With summer lull coming to an end, it’s worth our while to observe which sovereigns might be placing bonds in the coming weeks. Are you a money manager full of cash and you just became aware that in a world of negative short term rates cash really is trash? No fear, we’re here to the rescue – in the following brief research piece.
Beginning August German Bund was traded below -0.50% in nominal yield terms, the level recorded right after Georgia January runoff and right before the big bond slump of winter 2021. The -0.50% level recorded in August, coupled with US 5Y5Y inflation breakeven @ 2.36% and EA 5Y5Y inflation breakeven slightly below 1.70%, effectively meant that financial markets have completely bought the transitory inflation narrative. Even the skeptics camp had to give in to the FED claiming that in a regime like this depressed employment is more of a concern than elevated inflation – due to the negative real rates in the United States, the inflation skeptics called this regime „monetary repression“. What else do you call monetary policy where nominal rates are below expected inflation for the time being without using the word repression? (That was a rhetorical question, no answers needed, thank you very much.)
Well, that was in August and we’re in September right now, so the yields have been rising steadily and the move up has been slightly more pronounced in euro area than in the United States.
The reason? Well, not much other than some hawkish comments from Holtzmann (Austrian CB head) and Knot (Dutch CB head) regarding PEPP (nothing in particular) followed by Boštjan Vale‘s remarks that ECB is aware of the damage high inflation can cause. Our insight from the bond dealing rooms clarified that some of the desks were a bit worried about the supply coming up in the months ahead. Just yesterday Germany placed 5.5bn EUR on 30 year tenure @ 0.159% YTM, followed by Greek dual tranche of 1.5bn 5Y @ 0.02% YTM (wow! it’s positive) and 1bn EUR tap of 31y @ 1.675% YTM.
More will come. Slovenia announced yesterday a tender offer to buy shorter paper and replace them with longer dated maturities, so it wouldn’t surprise us if Slovenia decides to place one more 30Y paper (or tap the existing paper) in the weeks ahead.
Apart from Slovenia, focus of CEE fixed income investors would most likely be on countries such as Poland, Romania and Bulgaria. Croatian investors, mainly UCITS funds, are on their toes for any possible news on new ROMANI placement. Based on the information available, it’s quite likely that Romanian Ministry of Finance would circumvent local investors who demand higher nominal ROMGB yields to compensate for higher inflation rates at home, and instead tap the deep US market.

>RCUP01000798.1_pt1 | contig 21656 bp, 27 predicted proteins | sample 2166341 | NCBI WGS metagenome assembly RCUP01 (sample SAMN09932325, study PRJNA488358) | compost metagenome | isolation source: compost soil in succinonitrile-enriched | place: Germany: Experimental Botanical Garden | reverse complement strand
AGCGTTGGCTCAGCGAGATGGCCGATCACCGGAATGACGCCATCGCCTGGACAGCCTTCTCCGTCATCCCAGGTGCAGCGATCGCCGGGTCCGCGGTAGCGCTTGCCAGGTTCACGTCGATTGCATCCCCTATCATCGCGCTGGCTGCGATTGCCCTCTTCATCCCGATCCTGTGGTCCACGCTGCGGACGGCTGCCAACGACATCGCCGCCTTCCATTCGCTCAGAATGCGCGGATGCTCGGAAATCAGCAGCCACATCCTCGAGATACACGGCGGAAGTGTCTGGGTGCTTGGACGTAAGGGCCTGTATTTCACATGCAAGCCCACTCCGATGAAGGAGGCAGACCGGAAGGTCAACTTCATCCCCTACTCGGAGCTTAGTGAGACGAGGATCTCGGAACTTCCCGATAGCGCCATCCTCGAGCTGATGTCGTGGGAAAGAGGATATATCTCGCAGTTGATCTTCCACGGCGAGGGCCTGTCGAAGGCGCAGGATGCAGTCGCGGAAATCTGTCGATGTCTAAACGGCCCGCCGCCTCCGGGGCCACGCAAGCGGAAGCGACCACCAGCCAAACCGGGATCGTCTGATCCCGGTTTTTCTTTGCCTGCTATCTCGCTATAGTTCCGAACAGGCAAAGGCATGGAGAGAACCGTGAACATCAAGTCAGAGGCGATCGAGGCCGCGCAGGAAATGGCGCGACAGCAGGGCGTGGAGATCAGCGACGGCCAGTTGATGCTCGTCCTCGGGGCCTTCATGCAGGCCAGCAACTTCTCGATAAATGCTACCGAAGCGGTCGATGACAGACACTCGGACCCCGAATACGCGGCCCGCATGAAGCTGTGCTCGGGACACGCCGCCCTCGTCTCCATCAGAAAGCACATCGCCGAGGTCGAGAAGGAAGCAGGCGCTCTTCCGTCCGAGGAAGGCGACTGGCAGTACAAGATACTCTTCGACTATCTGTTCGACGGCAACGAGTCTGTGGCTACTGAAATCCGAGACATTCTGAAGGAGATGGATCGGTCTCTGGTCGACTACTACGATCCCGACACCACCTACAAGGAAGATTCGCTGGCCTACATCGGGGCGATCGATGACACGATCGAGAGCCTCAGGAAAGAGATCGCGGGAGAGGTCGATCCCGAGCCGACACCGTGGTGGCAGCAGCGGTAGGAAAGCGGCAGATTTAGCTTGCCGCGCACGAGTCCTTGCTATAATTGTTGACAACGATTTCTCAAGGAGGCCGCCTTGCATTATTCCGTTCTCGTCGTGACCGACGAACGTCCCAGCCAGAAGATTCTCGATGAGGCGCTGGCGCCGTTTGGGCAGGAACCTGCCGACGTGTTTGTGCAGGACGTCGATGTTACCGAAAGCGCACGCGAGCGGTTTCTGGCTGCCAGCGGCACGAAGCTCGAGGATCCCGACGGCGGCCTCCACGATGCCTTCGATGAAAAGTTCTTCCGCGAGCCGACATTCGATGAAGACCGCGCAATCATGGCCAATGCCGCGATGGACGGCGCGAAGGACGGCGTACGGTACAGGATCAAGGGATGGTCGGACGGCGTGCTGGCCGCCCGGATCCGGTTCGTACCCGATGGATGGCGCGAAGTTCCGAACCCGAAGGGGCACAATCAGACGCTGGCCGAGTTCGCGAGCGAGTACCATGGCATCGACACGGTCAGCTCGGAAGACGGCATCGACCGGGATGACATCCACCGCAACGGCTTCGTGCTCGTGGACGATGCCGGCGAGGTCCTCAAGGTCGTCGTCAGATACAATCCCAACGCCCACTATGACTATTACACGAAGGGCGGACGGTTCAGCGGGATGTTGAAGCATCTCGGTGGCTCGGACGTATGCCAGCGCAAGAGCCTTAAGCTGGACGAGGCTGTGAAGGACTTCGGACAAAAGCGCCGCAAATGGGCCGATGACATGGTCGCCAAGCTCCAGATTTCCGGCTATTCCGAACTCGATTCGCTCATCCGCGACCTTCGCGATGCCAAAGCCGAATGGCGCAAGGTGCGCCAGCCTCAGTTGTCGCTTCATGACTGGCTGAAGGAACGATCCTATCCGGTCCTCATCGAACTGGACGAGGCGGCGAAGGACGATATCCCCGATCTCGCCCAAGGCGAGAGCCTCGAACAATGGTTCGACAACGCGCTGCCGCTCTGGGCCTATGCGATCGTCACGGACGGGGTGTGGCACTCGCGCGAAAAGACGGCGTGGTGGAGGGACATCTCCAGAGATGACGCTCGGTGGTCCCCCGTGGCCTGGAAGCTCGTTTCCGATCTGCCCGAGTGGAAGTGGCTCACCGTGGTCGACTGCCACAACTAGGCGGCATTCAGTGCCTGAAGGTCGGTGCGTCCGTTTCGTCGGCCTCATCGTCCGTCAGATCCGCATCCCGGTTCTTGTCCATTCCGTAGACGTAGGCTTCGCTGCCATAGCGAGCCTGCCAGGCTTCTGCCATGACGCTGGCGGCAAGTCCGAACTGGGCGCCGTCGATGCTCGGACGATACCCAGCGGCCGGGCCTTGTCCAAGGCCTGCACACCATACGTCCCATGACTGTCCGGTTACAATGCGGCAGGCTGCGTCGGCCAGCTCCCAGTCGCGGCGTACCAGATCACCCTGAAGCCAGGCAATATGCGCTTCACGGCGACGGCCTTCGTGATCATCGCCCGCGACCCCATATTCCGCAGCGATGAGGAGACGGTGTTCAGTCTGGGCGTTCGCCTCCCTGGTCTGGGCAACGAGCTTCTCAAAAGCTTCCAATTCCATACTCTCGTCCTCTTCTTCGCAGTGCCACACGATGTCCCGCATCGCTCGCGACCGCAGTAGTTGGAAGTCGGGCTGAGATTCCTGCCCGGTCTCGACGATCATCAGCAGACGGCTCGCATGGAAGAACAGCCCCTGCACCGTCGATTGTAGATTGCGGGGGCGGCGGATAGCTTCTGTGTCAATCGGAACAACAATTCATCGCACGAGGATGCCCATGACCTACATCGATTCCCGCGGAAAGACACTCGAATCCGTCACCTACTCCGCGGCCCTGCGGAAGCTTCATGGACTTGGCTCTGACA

Why would they place USD paper instead of EUR-denominated? The reason lies in the tighter Z-spreads in dollar space compared to euros: for instance, ROMANI 3 02/14/2031$ traded at 122bps z-spread, so compare this to ROMANI 2.124 07/16/2031€ traded @ 185bps! It’s like this all along the yield/spread curve. At the longer part of the curve ROMANI 6.125 01/22/2044$ trades @ 214bps z-spread, while ROMANI 2.875 04/13/2042€ stands close to 266bps. Wide z-spreads in euroland likely reflect the expected supply in the coming four months when both sovereigns and corporates would tap the bond market to get the funding they need. Alas, Romania is likely to collect 1bn-2bn USD, while Serbia might also be next in line to get the funding for the infrastructure projects expected in 2022.
How are Croatian Eurobonds doing in the midst of the rising Bund yields? As indicated on the two charts submitted above (yield curve) and below (spread to Germany curve), the prices are intransigent due to poor trading, meaning that the spreads have tightened significantly. What we see Croatian investors doing right now, especially LDIs such as insurance companies, is switching away from long CROATI and into longer CROATE. Here’s what LDIs have been doing (at least the more active ones): a couple of days ago it was still possible to sell CROATI 1.5 06/17/2031 @ 107.50 clean (0.70% YTM) and move into CROATE 1 11/27/2034 @ 99.80 clean (1.02% YTM), pocketing some 32bps of extra return for 3.5 years of extra duration. Not bad, especially if you can put CROATE 1 11/27/2034 in HTC and keep price volatility at bay. Apart from that, we have seen significant buying interest on the longer dated bonds (2040 and 2041 maturities) and the buying interest is equally distributed among local and foreign clients. It’s also worth mentioning that there won’t be another bond placement before 2022, so the scramble for assets (bonds) would likely continue into year end.